Return to Transcripts main page


Interview With Former U.S. National Security Adviser Condoleezza Rice; Interview With Residential School Survivor Paul Andrew. Aired 1:37-2p ET

Aired July 25, 2022 - 13:37:00   ET



CONDOLEEZZA RICE, FORMER U.S. SECRETARY OF STATE: More serious than a democracy, starting to lose faith in its elections. And when Americans are

told on one hand that their elections are fraudulent, on the other hand, that people are trying to suppress the vote, no wonder they're losing the

faith in their elections.

And so, rather than saying, yes, we have some issues with our elections, I for one believe voter I.D. is really an important thing to do. Because I

want around the world, as secretary, telling people not to do signature matching, right. Because what happens with signature matching? A woman of

my age, and I'm not going to say exactly what that is, but it's like in my 60s, is sitting there as a volunteer, her eyes get tired of signature

matching. So, now, she is throwing out votes or accepting them because she's tired.

You don't -- you -- we need voter I.D. So, when people want to claim that it's voter suppression to have voter I.D. as a ruling. When people want to

claim that it is voter fraud when the attorney general says that it's not, we somehow have got to come back to a sensible place about our elections.

WALTER ISAACSON, JOURNALIST: Like, you seem to be equating the election deniers with people who worry about voter suppression, which may or may not

be that bigger public.

RICE: No, it's not -- I am not trying to equate anything, Walter. I'm just saying that when I hear those terms, they're meant to stop the

conversation. Not to start it. And if we just back off and look at what we actually really need to do with our elections, but no. The -- I've said,

the January 6th situation is sui generis. It is a unique situation in American history.

But my point is we do have serious things that we need to do about our elections. But until we stop calling names, we're not going to be able to

deal with them.

ISAACSON: In your 2019 book, which I really love because it was very pressing, it was called, "To Build a Better World". You talked about the

rise of populism around the world and, sort of, the anti-establishment politics. And you wrote about the four horses of the apocalypse. Populism,

nativism, protectionism, and isolationism.


What do you say now after three years? It seems to have gotten worse.

RICE: Yes, I'm afraid I think it is getting worse. And in part, Walter, I think we all have to take some responsibility that those of us who talk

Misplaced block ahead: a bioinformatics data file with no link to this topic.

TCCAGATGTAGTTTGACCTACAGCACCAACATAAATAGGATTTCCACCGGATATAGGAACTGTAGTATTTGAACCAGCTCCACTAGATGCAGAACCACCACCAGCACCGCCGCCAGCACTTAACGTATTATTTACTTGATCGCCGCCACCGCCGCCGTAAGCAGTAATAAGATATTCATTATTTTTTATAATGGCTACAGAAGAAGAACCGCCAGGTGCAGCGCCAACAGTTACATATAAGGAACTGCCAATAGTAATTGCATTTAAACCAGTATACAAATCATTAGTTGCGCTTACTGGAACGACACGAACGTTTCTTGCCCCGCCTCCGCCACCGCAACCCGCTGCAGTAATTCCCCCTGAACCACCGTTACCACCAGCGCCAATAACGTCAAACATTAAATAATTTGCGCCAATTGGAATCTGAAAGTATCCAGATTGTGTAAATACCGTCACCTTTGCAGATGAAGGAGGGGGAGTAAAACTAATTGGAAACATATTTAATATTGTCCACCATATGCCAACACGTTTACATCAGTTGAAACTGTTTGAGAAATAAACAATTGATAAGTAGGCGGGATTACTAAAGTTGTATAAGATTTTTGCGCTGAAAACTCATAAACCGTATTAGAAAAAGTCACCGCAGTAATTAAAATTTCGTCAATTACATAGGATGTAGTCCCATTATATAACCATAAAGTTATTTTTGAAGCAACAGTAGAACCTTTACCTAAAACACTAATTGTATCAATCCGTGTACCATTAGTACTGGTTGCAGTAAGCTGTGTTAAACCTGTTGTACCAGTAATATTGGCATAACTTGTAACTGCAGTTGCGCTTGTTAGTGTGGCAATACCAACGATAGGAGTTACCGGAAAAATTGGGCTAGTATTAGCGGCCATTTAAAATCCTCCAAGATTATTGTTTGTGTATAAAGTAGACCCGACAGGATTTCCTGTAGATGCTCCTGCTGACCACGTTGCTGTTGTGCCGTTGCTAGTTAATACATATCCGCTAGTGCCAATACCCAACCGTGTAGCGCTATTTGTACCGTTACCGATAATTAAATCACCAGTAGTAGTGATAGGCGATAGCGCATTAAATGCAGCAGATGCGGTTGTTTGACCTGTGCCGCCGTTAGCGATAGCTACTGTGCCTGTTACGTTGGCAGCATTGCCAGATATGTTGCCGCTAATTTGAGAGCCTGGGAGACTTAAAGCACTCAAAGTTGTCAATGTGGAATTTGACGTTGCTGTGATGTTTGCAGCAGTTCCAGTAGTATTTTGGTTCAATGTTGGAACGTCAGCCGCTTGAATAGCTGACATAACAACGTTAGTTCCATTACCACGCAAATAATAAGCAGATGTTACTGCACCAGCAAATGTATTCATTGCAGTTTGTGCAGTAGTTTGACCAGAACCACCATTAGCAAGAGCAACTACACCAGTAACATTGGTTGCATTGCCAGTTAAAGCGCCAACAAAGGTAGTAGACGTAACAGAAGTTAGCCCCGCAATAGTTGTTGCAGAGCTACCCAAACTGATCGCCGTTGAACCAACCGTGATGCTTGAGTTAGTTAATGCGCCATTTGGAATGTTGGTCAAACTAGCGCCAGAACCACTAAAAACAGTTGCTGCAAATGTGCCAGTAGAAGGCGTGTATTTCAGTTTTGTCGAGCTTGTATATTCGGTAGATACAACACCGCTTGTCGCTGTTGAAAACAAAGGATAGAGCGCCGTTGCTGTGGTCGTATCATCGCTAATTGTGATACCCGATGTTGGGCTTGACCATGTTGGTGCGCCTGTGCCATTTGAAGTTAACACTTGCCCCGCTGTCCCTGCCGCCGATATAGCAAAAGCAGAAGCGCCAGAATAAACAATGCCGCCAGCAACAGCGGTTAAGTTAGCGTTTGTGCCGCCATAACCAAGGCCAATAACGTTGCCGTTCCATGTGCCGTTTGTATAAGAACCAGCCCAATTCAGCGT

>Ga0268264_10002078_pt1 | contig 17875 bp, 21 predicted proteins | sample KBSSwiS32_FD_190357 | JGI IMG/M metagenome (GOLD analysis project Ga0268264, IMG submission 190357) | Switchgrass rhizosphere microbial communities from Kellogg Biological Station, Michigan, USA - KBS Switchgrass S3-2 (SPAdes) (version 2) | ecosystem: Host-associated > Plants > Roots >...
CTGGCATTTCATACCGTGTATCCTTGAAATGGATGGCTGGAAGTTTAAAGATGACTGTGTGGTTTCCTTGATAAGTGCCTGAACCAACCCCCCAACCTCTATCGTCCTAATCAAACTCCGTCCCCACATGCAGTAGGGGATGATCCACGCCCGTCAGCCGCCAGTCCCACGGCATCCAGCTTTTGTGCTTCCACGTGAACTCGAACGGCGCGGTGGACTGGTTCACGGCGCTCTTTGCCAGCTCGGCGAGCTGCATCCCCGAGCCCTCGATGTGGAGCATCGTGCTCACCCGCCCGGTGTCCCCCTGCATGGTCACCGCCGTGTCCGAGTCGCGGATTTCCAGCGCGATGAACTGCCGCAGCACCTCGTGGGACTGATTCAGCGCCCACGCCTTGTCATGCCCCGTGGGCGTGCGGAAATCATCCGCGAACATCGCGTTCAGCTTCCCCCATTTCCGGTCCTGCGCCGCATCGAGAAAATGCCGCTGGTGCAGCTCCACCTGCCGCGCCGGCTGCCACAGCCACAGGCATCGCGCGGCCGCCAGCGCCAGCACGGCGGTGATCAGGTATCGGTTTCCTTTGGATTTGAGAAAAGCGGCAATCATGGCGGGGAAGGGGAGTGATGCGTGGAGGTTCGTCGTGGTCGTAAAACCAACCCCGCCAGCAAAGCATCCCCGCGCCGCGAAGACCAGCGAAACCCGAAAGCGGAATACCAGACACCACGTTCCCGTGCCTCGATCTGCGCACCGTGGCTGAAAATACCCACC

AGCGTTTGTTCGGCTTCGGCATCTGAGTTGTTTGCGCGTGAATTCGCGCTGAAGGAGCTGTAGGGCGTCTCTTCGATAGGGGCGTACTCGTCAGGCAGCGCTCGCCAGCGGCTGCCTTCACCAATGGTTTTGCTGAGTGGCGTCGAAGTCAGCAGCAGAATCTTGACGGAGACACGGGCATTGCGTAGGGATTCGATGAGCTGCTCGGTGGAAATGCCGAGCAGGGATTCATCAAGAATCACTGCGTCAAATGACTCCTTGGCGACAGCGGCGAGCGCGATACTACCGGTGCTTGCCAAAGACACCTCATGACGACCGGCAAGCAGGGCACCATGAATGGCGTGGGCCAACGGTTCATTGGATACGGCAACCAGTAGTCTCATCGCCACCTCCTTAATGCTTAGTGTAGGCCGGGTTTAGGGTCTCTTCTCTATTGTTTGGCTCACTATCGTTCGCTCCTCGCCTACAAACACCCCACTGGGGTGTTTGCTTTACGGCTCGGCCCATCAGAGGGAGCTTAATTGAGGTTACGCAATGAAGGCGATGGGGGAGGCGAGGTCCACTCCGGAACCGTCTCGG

glowingly about globalization didn't actually think about people who were getting left behind and globalization.

If you're the unemployed coal miner or the unemployed steelworker in Great Britain, globalization didn't treat you very fairly. And people skills

didn't keep pace with what was needed. And it's -- by the way, not just globalization, it's automation as well.

And so, I think the only way to beat back those four horsemen of the apocalypse is to make opportunity real for people and the world in which we

live, not the nostalgic world of the past. And we've got a lot of work to do. It's -- you know, that I'm a great proponent of looking heart at are K-

12 education system. Looking hard at skip bills (ph) development. We need a human potential initiative in the United States because if people don't

really believe that they can get ahead, they're going to be susceptible to the siren songs of populists who will tell them it's not their fault, it's

somebody else's fault.

ISAACSON: Secretary Condoleezza Rice, thank you for joining us.

RICE: Thank you, Walter. It's great to be with you.


SARA SIDNER, CNN INTERNATIONAL HOST: Next, we go north to Canada where Pope Francis is visiting on what the Vatican is calling a penitential

pilgrimage. He's there to apologize for the abuse of indigenous children in catholic-run residential schools. A dark chapter in Canada's history that

made global headlines after hundreds of unmarked graves were found at residential schools last year. Take a listen to some of what the Pope said



POPE FRANCIS (through translator): I have come to your native lands to tell you in person of my sorrow to implore God's forgiveness, healing, and

reconciliation to express my closeness and to pray with you and for you.


SIDNER: Well, that apology has been a long time coming as our Paula Newton reports.


PAULA NEWTON, CNN ANCHOR AND CORRESPONDENT (voiceover): It is a papal trip like no other. One that will see Pope Francis humble himself on behalf of

the catholic church and apologize to Canada's indigenous peoples for years of abuse and harm.

Only months ago, a few could imagine his journey here when the Pope was calling a journey of penance for what a Canadian national commission says